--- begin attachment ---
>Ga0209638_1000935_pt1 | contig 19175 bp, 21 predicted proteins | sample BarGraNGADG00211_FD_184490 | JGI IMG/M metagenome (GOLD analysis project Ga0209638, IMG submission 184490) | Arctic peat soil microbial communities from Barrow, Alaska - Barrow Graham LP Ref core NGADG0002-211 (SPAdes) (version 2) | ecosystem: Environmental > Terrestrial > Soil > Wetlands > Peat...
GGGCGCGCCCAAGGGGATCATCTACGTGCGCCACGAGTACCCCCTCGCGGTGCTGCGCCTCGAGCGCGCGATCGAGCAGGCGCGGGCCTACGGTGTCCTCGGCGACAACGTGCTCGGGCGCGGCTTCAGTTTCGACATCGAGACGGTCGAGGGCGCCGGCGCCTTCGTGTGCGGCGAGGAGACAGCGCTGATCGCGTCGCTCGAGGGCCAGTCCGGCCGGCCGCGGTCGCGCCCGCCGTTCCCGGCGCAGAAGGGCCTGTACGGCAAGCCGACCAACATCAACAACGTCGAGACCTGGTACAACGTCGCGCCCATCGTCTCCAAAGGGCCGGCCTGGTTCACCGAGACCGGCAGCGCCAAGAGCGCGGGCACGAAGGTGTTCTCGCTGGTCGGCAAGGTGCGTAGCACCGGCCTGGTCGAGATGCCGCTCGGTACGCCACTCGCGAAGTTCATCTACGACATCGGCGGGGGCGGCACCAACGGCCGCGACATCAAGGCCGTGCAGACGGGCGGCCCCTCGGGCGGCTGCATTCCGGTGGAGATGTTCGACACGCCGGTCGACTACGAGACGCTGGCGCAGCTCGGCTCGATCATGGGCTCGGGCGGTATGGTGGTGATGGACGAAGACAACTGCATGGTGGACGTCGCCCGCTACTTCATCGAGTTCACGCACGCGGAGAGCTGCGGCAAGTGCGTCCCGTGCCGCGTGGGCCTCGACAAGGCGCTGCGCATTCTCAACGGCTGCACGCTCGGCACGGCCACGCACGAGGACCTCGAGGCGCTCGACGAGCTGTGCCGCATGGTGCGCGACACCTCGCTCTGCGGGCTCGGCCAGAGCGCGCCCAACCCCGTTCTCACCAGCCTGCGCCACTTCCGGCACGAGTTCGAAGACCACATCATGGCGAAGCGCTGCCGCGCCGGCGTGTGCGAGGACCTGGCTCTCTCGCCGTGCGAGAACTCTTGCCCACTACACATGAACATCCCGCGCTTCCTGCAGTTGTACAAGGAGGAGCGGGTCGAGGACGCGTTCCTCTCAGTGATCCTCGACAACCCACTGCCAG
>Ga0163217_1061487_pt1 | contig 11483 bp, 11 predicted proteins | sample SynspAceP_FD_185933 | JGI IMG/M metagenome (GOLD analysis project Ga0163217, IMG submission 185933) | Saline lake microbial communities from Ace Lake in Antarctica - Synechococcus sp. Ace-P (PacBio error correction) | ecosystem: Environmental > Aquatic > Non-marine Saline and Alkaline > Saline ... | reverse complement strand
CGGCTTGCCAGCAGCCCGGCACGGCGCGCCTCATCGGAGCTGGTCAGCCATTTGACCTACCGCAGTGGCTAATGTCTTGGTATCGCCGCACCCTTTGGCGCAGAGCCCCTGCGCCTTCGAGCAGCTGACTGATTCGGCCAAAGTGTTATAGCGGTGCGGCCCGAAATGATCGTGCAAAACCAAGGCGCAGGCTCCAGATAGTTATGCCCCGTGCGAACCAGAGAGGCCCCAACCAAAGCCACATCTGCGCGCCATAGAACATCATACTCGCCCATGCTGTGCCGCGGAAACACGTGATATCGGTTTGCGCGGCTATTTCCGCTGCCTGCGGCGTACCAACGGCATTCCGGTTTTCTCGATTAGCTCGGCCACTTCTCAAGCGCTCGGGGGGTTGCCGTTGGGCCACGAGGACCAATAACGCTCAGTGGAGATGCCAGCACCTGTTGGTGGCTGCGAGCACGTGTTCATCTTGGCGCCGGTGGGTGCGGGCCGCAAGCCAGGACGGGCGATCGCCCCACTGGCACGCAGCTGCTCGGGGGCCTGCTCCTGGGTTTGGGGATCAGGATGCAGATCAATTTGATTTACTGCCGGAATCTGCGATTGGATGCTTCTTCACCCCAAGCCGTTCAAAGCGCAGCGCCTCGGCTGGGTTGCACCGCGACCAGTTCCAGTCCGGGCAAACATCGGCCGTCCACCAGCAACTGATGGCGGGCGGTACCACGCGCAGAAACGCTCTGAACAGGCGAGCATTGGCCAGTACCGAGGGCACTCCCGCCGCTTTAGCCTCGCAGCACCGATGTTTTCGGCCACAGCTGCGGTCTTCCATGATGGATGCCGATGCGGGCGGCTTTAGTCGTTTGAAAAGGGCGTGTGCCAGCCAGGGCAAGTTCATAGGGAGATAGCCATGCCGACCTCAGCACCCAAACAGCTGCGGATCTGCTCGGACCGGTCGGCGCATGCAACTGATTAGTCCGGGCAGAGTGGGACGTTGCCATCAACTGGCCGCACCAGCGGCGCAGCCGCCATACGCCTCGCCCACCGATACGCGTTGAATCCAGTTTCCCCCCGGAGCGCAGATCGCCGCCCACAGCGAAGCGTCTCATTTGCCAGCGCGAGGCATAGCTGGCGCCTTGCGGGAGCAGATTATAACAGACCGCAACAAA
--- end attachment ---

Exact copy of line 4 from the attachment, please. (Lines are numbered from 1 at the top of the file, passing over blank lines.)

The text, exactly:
CGGCTTGCCAGCAGCCCGGCACGGCGCGCCTCATCGGAGCTGGTCAGCCATTTGACCTACCGCAGTGGCTAATGTCTTGGTATCGCCGCACCCTTTGGCGCAGAGCCCCTGCGCCTTCGAGCAGCTGACTGATTCGGCCAAAGTGTTATAGCGGTGCGGCCCGAAATGATCGTGCAAAACCAAGGCGCAGGCTCCAGATAGTTATGCCCCGTGCGAACCAGAGAGGCCCCAACCAAAGCCACATCTGCGCGCCATAGAACATCATACTCGCCCATGCTGTGCCGCGGAAACACGTGATATCGGTTTGCGCGGCTATTTCCGCTGCCTGCGGCGTACCAACGGCATTCCGGTTTTCTCGATTAGCTCGGCCACTTCTCAAGCGCTCGGGGGGTTGCCGTTGGGCCACGAGGACCAATAACGCTCAGTGGAGATGCCAGCACCTGTTGGTGGCTGCGAGCACGTGTTCATCTTGGCGCCGGTGGGTGCGGGCCGCAAGCCAGGACGGGCGATCGCCCCACTGGCACGCAGCTGCTCGGGGGCCTGCTCCTGGGTTTGGGGATCAGGATGCAGATCAATTTGATTTACTGCCGGAATCTGCGATTGGATGCTTCTTCACCCCAAGCCGTTCAAAGCGCAGCGCCTCGGCTGGGTTGCACCGCGACCAGTTCCAGTCCGGGCAAACATCGGCCGTCCACCAGCAACTGATGGCGGGCGGTACCACGCGCAGAAACGCTCTGAACAGGCGAGCATTGGCCAGTACCGAGGGCACTCCCGCCGCTTTAGCCTCGCAGCACCGATGTTTTCGGCCACAGCTGCGGTCTTCCATGATGGATGCCGATGCGGGCGGCTTTAGTCGTTTGAAAAGGGCGTGTGCCAGCCAGGGCAAGTTCATAGGGAGATAGCCATGCCGACCTCAGCACCCAAACAGCTGCGGATCTGCTCGGACCGGTCGGCGCATGCAACTGATTAGTCCGGGCAGAGTGGGACGTTGCCATCAACTGGCCGCACCAGCGGCGCAGCCGCCATACGCCTCGCCCACCGATACGCGTTGAATCCAGTTTCCCCCCGGAGCGCAGATCGCCGCCCACAGCGAAGCGTCTCATTTGCCAGCGCGAGGCATAGCTGGCGCCTTGCGGGAGCAGATTATAACAGACCGCAACAAA